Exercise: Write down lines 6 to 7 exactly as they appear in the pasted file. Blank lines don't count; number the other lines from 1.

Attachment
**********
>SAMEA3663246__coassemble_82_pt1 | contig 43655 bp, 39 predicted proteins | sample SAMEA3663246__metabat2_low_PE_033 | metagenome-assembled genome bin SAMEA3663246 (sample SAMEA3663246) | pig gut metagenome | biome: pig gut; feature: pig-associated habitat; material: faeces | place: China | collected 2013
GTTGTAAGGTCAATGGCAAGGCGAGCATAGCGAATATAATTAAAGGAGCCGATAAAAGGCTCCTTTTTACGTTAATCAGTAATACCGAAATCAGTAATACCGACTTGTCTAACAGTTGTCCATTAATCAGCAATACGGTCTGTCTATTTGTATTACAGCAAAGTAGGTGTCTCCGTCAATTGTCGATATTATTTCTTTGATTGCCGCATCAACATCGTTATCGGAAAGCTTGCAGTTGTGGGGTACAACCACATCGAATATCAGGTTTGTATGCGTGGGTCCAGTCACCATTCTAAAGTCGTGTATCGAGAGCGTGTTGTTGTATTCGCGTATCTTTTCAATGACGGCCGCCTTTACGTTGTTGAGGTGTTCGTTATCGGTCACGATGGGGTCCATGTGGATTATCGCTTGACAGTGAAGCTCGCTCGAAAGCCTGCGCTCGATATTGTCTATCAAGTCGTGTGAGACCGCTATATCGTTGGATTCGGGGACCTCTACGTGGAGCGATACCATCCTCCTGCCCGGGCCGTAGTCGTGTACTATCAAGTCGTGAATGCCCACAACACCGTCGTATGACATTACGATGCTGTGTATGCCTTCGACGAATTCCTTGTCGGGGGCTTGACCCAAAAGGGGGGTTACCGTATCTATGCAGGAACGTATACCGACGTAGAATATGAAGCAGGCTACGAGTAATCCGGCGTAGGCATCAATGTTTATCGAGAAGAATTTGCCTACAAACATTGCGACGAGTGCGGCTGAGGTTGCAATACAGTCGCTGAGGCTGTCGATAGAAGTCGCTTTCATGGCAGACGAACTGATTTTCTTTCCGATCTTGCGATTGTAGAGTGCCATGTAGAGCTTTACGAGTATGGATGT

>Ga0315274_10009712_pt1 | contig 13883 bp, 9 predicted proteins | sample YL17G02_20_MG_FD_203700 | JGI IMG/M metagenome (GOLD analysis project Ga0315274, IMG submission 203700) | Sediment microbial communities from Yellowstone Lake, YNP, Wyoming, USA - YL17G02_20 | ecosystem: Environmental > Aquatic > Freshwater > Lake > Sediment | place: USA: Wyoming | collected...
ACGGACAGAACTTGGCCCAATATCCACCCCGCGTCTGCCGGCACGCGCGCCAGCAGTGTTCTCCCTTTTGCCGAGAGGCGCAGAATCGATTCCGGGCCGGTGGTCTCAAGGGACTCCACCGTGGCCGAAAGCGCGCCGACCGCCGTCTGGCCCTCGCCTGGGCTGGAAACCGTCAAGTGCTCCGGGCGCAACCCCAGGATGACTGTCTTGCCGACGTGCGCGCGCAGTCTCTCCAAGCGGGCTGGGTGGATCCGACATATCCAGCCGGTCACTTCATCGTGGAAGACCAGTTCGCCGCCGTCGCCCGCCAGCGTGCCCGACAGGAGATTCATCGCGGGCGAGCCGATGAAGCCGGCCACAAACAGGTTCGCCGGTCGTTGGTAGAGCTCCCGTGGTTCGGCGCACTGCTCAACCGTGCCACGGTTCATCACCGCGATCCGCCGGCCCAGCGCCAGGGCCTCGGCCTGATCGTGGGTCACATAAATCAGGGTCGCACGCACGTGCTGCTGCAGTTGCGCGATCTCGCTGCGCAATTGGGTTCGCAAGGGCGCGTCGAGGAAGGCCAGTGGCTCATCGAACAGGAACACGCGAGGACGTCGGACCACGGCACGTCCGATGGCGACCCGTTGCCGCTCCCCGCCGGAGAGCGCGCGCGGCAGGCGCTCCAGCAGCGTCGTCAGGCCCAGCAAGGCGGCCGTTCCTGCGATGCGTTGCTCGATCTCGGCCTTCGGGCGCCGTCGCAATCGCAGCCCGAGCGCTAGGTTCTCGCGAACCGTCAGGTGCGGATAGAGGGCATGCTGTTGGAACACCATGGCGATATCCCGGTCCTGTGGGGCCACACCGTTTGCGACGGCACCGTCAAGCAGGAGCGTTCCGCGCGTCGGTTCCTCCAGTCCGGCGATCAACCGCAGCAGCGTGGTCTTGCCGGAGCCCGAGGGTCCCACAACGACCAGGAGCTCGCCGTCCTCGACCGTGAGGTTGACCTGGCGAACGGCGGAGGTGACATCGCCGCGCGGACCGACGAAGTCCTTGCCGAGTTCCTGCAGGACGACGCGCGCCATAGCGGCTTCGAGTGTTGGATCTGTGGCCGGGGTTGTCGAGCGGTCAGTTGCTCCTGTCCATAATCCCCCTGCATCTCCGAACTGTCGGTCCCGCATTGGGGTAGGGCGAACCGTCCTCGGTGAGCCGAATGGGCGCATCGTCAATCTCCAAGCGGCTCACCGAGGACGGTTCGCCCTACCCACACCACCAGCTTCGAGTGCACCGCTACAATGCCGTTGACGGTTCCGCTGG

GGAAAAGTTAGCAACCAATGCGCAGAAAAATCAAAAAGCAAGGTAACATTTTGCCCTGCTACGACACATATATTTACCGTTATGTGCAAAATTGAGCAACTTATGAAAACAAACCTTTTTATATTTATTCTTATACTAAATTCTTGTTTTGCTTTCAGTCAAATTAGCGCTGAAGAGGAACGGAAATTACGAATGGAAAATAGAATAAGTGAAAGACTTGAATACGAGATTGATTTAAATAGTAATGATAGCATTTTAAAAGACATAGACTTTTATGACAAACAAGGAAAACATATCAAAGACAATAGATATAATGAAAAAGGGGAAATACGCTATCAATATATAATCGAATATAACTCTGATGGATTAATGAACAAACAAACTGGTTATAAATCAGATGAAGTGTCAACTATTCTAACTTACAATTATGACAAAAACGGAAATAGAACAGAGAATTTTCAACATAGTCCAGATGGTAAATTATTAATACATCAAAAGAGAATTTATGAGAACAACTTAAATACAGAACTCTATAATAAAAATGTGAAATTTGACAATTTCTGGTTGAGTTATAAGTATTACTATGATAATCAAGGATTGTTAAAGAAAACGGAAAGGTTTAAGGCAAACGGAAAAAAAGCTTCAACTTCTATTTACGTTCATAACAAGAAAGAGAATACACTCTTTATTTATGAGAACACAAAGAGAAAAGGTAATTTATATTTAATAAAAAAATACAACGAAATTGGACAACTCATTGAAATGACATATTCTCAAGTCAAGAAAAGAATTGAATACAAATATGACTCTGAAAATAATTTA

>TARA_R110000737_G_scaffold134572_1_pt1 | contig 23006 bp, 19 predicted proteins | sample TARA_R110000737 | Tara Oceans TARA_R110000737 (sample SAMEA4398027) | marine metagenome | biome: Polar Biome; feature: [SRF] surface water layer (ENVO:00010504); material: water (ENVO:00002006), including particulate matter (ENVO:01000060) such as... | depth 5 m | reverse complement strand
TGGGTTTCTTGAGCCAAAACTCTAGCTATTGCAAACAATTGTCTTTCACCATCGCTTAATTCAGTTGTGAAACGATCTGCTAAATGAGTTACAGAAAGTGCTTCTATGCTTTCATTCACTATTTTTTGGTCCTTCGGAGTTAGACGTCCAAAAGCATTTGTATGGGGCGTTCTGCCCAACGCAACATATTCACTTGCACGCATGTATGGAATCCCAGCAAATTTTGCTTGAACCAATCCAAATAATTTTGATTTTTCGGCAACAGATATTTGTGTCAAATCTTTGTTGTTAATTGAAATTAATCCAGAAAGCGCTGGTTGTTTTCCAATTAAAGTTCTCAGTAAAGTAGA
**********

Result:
>TARA_R110000737_G_scaffold134572_1_pt1 | contig 23006 bp, 19 predicted proteins | sample TARA_R110000737 | Tara Oceans TARA_R110000737 (sample SAMEA4398027) | marine metagenome | biome: Polar Biome; feature: [SRF] surface water layer (ENVO:00010504); material: water (ENVO:00002006), including particulate matter (ENVO:01000060) such as... | depth 5 m | reverse complement strand
TGGGTTTCTTGAGCCAAAACTCTAGCTATTGCAAACAATTGTCTTTCACCATCGCTTAATTCAGTTGTGAAACGATCTGCTAAATGAGTTACAGAAAGTGCTTCTATGCTTTCATTCACTATTTTTTGGTCCTTCGGAGTTAGACGTCCAAAAGCATTTGTATGGGGCGTTCTGCCCAACGCAACATATTCACTTGCACGCATGTATGGAATCCCAGCAAATTTTGCTTGAACCAATCCAAATAATTTTGATTTTTCGGCAACAGATATTTGTGTCAAATCTTTGTTGTTAATTGAAATTAATCCAGAAAGCGCTGGTTGTTTTCCAATTAAAGTTCTCAGTAAAGTAGA